of Open Learning Commons claim that this network goes beyond the Blackboard system because of the emphasis it places on social connections between students, professors and interested outsiders. We are glad to see that the social networking trend is being incorporated appropriately and usefully in college courses. While the MyCourses interface isn’t quite as spiffy as Facebook or Brown’s new homepage, Brown generally makes good use of technology in and out of classrooms. But we hope that Brown students will take greater advantage of the tools at their disposal for communicating with classmates and professors. Most of us are comfortable using MyCourses to look up assignments, but the discussion boards tend to be underutilized or disorganized in many classes. We’re often told to ask questions in class because other students are probably thinking the same thing. That idea also seems to support greater use of online message boards to discuss and inquire about coursework. It can be difficult to connect with a professor or TA in person or seek help from a fellow student you don’t know outside of class, but social networking-type sites offer just the kind of space for communication our generation has become accustomed to using. Brown may not need a separate networking platform to get faculty, staff and students to connect, but by expanding and improving resources like the Blackboard system, we could foster a more connected learning approach within the University. Editorials are written by The Herald’s editorial page board. Send comments to firstname.lastname@example.org.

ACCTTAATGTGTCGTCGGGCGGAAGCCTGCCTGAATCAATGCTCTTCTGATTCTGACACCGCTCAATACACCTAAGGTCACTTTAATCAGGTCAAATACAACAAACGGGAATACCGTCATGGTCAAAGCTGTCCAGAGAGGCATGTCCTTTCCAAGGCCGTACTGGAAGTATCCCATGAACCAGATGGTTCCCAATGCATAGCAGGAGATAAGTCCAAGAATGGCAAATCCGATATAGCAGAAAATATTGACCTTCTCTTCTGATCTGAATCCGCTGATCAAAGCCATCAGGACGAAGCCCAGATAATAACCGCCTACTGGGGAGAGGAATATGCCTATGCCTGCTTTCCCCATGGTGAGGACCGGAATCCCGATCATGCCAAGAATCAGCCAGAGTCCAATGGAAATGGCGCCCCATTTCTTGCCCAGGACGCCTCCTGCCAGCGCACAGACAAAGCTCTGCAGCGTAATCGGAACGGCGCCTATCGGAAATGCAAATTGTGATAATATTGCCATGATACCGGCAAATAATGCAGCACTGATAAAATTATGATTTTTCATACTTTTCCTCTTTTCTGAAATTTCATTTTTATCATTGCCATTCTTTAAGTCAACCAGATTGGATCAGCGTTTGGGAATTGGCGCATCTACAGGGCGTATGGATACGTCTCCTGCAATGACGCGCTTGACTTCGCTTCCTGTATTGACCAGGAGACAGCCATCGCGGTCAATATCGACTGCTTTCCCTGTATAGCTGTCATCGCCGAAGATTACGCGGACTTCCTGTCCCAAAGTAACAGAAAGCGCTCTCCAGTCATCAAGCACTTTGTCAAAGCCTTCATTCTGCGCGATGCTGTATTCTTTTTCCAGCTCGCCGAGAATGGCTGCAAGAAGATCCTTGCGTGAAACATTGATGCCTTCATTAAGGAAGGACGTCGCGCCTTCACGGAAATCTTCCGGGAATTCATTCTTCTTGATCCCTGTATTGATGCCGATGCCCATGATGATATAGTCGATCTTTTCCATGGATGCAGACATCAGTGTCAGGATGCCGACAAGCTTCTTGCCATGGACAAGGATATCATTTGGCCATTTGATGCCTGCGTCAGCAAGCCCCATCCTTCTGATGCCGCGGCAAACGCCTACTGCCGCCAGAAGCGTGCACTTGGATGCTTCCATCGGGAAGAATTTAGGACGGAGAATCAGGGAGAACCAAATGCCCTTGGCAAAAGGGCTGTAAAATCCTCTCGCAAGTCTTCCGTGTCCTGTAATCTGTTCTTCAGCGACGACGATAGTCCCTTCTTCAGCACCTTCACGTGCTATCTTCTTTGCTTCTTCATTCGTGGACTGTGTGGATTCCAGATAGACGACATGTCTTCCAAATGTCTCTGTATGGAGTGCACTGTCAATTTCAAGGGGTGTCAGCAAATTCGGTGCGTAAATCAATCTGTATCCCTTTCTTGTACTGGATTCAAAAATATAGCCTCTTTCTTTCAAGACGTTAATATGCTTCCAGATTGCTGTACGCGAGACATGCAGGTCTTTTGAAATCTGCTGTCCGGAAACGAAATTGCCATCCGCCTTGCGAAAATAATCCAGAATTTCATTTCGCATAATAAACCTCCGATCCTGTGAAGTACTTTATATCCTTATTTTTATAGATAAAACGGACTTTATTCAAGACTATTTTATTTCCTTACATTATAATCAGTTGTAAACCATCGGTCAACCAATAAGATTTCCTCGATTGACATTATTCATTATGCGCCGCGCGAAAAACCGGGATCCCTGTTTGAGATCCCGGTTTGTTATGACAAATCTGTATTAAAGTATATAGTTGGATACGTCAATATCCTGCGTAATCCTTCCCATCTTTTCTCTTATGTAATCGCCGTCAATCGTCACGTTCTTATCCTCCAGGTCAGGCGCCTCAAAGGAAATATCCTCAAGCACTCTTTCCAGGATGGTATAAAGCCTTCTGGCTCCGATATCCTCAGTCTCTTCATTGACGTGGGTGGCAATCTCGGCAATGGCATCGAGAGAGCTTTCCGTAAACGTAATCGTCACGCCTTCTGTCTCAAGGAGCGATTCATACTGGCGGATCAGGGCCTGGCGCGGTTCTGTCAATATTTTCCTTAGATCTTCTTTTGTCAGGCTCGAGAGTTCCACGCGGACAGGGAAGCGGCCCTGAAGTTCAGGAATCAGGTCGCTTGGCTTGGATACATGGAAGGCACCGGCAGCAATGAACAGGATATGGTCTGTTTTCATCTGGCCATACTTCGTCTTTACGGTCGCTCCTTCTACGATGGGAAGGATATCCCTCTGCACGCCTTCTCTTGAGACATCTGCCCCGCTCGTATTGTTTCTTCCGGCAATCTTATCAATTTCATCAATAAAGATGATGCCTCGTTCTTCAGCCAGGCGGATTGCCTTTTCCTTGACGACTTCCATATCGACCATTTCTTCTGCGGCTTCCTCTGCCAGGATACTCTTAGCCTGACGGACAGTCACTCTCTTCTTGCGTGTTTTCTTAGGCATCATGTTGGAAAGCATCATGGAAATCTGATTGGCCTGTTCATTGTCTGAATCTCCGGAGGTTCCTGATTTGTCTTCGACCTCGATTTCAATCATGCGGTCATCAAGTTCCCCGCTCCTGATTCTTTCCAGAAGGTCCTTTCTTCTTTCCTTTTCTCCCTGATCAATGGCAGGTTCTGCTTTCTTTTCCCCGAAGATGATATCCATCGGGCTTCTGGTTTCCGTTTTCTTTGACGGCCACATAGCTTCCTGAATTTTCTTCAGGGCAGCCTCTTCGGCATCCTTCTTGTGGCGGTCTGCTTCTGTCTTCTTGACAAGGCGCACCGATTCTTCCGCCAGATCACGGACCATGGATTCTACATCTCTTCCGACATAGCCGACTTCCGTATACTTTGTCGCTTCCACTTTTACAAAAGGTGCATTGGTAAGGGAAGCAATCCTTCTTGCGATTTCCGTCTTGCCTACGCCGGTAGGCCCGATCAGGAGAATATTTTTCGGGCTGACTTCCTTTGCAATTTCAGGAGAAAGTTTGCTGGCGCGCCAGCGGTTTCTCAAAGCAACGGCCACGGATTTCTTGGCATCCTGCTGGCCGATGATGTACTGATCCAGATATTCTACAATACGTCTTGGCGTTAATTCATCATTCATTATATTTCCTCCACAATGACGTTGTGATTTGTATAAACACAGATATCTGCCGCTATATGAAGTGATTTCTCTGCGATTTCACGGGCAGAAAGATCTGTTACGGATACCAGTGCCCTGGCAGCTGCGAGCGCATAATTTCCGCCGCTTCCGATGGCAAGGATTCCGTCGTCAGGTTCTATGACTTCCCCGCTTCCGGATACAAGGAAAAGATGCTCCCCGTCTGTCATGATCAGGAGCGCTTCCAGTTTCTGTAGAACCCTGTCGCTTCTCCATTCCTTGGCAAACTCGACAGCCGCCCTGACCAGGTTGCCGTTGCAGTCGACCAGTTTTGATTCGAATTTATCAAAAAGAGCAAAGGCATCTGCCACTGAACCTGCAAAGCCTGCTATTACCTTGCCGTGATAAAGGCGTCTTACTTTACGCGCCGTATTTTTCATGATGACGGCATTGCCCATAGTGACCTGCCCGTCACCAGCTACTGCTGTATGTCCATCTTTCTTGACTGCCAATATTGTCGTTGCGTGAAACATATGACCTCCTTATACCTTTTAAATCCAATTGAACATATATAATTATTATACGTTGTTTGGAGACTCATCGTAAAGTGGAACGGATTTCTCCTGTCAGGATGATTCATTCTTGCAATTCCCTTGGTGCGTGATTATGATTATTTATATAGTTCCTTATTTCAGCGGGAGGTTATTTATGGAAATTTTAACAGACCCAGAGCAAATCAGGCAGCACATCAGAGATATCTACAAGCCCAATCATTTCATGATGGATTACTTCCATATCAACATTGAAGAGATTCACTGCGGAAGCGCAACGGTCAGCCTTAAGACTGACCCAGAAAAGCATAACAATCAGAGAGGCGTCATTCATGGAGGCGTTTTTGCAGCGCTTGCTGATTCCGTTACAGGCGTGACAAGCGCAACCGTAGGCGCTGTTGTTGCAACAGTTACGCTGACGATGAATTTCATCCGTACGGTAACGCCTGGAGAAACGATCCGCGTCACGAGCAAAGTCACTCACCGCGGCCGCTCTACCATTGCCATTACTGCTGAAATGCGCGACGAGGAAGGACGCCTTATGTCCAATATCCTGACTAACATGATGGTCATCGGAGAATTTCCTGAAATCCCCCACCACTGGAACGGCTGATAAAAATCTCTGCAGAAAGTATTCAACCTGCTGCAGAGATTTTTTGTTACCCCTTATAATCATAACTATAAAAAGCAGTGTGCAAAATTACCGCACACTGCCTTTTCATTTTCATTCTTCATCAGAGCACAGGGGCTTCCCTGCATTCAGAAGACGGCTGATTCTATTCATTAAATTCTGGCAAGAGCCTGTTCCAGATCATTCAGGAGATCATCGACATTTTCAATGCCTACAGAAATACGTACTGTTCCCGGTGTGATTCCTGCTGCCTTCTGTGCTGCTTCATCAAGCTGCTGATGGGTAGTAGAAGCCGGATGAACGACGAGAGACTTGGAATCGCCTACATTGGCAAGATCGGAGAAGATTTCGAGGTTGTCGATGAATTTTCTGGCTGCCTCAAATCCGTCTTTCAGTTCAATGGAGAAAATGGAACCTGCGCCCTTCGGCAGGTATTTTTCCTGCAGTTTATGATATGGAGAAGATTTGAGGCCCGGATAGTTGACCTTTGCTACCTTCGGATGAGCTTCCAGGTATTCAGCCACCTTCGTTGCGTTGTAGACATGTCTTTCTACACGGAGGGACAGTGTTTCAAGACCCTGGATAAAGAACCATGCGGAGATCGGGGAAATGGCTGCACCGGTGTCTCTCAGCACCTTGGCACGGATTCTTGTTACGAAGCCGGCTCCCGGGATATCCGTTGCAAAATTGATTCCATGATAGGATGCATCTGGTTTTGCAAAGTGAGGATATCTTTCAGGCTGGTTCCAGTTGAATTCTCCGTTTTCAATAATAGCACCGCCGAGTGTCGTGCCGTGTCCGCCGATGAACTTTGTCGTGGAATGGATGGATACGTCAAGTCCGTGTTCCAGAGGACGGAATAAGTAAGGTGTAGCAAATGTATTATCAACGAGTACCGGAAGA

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Opinions The Brown Daily Herald
Wednesday, October 13, 2010 | Page 7